The breaches have also promoted the increased use of tools that give people more control over their data. One in ten internet users around the world (and three in ten US users) deploy ad-blocking software that can prevent companies from tracking online activity. The great majority of respondents—87 percent—said they would not do business with a company if they had concerns about its security practices. Seventy-one percent said they would stop doing business with a company if it gave away sensitive data without permission.
Because the stakes are so high—and awareness of these issues is growing—the way companies handle consumer data and privacy can become a point of differentiation and even a source of competitive business advantage. The main findings of our research are presented below. We then offer prescriptive steps for data mapping, operations, and infrastructure, as well as customer-facing best practices. These can help companies position themselves to win that competitive advantage.
A matter of trust—or a lack thereof
Consumer responses to our survey led to a number of important insights about data management and privacy. First, consumer-trust levels are low overall but vary by industry. Two sectors—healthcare and financial services—achieved the highest score for trust: 44 percent. Notably, customer interactions in these sectors involve the use of personal and highly sensitive data. Trust levels are far lower for other industries. Only about 10 percent of consumer respondents said that they trust consumer-packaged-goods or media and entertainment companies, for example (Exhibit 1).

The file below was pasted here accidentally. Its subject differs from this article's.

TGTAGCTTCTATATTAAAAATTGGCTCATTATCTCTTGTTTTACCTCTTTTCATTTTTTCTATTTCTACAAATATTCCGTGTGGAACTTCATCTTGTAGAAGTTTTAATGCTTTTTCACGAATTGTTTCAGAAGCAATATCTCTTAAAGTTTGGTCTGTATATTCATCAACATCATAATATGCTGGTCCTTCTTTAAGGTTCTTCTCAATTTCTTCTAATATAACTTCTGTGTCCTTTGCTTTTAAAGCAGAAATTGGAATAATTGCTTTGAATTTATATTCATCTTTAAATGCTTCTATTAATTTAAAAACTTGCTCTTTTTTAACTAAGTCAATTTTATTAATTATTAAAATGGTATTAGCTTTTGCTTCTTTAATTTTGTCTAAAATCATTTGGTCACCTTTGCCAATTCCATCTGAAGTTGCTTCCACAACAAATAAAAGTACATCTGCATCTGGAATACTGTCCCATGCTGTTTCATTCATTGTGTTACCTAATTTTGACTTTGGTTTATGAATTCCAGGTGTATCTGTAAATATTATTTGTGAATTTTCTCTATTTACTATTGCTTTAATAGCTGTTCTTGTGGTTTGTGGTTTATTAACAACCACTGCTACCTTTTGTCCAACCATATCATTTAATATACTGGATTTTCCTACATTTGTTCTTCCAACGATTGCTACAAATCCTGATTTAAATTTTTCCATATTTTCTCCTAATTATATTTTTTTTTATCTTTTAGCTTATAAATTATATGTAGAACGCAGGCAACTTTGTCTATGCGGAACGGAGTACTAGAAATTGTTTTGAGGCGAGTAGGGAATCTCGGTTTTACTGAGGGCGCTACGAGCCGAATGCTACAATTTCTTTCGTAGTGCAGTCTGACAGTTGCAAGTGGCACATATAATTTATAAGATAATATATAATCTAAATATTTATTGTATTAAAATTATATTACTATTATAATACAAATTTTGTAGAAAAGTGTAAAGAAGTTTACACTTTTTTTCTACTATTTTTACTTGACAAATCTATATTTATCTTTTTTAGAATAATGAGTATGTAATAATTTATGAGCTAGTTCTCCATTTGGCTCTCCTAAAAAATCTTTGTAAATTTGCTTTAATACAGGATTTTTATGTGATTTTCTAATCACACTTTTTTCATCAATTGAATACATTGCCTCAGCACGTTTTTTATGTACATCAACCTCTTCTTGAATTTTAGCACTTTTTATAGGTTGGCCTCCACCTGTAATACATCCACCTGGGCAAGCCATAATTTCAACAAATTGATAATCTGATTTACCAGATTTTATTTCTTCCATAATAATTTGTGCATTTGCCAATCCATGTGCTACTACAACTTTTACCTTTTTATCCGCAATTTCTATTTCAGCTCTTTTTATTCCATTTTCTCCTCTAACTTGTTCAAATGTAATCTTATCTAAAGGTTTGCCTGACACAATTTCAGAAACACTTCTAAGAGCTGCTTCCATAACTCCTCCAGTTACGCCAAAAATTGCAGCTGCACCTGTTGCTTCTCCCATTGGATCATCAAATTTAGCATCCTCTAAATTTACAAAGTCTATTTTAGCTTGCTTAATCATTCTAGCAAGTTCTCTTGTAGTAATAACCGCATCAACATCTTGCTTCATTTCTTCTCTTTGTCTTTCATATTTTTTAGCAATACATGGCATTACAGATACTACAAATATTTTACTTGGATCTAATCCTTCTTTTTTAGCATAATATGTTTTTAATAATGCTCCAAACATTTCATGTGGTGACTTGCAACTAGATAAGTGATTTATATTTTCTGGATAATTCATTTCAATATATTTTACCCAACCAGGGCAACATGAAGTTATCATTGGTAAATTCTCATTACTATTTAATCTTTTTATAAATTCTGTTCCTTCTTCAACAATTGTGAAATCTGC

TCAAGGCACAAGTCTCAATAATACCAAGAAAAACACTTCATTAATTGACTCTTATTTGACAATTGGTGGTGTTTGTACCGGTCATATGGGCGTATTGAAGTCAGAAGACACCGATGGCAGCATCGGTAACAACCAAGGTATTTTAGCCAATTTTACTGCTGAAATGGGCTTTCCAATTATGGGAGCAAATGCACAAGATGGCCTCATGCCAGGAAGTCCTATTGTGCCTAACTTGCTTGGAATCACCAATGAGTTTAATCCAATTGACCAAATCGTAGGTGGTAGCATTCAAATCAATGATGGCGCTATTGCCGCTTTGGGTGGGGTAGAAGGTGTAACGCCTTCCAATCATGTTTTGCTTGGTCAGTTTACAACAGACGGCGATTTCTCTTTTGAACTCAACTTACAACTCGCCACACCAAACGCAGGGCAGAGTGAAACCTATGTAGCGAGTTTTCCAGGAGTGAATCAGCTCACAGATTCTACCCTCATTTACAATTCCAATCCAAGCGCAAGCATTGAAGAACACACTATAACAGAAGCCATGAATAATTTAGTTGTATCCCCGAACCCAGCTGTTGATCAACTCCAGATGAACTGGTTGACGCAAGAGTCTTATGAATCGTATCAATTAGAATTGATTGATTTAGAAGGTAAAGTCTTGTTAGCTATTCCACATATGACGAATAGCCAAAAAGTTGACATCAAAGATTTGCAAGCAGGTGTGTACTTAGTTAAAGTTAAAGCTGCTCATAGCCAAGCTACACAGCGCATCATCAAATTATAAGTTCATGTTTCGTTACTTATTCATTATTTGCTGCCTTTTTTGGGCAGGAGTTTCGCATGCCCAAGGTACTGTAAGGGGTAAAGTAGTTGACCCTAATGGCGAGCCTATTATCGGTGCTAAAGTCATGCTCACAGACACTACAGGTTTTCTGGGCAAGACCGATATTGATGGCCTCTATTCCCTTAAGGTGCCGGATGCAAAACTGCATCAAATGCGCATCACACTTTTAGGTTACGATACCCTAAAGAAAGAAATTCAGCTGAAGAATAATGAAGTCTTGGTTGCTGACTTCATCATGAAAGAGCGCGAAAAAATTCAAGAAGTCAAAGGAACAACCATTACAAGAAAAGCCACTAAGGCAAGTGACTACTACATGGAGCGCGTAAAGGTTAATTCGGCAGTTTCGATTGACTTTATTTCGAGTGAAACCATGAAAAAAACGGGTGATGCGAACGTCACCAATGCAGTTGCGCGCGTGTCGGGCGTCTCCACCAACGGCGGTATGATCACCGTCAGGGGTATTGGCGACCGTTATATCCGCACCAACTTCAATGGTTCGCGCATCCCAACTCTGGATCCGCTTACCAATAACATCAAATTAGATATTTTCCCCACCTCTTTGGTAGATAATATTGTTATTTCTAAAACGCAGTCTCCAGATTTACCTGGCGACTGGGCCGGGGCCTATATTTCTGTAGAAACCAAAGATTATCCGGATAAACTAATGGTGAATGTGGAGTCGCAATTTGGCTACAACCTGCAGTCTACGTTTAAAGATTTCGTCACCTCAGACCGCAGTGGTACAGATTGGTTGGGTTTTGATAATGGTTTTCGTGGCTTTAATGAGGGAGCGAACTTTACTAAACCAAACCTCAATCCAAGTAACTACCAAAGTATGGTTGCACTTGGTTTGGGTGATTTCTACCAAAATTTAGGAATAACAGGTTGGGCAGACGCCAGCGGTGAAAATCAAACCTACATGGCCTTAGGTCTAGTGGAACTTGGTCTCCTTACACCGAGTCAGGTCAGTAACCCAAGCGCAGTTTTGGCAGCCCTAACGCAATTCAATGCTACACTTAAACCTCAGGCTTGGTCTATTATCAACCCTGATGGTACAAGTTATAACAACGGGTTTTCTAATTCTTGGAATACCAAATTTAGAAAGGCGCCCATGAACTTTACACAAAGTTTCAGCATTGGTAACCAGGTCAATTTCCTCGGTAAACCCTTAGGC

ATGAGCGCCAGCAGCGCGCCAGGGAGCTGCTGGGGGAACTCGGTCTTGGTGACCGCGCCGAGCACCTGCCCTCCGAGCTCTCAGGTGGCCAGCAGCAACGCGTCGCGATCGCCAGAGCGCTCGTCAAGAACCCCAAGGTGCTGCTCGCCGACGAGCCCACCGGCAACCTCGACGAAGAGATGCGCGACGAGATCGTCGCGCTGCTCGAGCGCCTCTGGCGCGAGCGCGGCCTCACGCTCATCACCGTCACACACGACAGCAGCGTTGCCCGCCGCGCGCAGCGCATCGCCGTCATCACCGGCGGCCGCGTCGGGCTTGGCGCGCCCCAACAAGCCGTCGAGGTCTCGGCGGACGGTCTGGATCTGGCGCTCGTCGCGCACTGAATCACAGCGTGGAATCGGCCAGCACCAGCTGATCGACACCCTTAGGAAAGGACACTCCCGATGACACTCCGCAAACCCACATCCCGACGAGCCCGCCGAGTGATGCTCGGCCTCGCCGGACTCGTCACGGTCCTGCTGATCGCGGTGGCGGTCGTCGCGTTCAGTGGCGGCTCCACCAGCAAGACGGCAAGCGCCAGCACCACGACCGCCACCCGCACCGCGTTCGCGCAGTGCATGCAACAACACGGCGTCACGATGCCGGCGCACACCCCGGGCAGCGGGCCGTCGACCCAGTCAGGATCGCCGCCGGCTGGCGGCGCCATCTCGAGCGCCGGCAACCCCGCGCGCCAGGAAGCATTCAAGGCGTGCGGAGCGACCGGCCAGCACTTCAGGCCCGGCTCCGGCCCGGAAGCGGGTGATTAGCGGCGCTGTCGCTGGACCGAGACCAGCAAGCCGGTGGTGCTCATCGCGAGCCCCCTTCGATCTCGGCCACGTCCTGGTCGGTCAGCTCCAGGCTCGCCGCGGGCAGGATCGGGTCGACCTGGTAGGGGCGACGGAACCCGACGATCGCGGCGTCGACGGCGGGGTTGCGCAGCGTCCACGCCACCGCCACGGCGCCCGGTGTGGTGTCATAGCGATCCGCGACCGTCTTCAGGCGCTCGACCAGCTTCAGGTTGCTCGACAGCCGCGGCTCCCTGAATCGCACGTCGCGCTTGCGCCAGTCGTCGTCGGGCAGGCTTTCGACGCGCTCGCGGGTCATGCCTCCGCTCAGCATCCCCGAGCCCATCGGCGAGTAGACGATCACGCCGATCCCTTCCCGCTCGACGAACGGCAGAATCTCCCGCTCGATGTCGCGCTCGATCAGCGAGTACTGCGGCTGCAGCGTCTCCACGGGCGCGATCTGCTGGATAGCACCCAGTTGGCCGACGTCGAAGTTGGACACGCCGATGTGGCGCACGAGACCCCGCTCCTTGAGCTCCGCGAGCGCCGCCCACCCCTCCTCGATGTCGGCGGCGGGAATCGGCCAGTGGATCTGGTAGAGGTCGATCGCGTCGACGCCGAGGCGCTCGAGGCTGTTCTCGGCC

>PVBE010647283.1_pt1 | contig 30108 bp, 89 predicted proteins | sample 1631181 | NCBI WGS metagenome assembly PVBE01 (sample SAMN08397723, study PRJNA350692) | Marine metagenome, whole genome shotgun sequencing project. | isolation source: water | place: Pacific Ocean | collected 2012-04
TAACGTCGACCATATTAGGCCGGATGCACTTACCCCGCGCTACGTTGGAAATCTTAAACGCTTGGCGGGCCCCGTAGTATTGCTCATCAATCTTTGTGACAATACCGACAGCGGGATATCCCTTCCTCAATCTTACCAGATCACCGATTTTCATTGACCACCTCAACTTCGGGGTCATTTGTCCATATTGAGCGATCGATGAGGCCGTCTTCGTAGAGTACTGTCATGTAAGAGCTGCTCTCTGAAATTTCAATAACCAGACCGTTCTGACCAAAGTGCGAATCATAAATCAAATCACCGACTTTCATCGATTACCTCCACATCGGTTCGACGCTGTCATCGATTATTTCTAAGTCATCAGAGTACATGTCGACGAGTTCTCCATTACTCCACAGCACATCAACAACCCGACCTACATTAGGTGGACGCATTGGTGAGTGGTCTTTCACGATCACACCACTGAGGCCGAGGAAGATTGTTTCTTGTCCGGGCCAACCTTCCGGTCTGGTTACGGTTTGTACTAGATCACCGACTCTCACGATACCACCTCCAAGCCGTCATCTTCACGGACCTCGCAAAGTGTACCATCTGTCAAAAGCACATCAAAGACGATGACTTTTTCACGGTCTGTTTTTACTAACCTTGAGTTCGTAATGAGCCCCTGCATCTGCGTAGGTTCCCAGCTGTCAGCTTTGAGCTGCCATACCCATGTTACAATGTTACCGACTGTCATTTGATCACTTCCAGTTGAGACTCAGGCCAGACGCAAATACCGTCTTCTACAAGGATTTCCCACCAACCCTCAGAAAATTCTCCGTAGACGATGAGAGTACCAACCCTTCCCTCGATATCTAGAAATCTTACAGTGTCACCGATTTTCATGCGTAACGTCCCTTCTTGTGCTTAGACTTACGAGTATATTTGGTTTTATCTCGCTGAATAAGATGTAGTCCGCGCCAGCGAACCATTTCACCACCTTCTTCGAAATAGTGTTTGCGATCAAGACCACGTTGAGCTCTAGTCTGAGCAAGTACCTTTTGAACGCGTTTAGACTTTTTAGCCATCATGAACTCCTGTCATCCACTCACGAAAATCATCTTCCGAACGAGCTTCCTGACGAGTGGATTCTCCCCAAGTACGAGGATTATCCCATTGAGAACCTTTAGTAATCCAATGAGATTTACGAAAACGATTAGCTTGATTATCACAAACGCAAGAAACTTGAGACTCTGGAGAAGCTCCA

About two-thirds of internet users in the United States say it is “very important” that the content of their email should remain accessible only to those whom they authorize and that the names and identities of their email correspondents remain private (Exhibit 2).
About half of the consumer respondents said they are more likely to trust a company that asks only for information relevant to its products or that limits the amount of personal information requested. These markers apparently signal to consumers that a company is taking a thoughtful approach to data management.
Half of our consumer respondents are also more likely to trust companies that react quickly to hacks and breaches or actively disclose such incidents to the public. These practices have become increasingly important both for companies and consumers as the impact of breaches grows and more regulations govern the timeline for data-breach disclosures.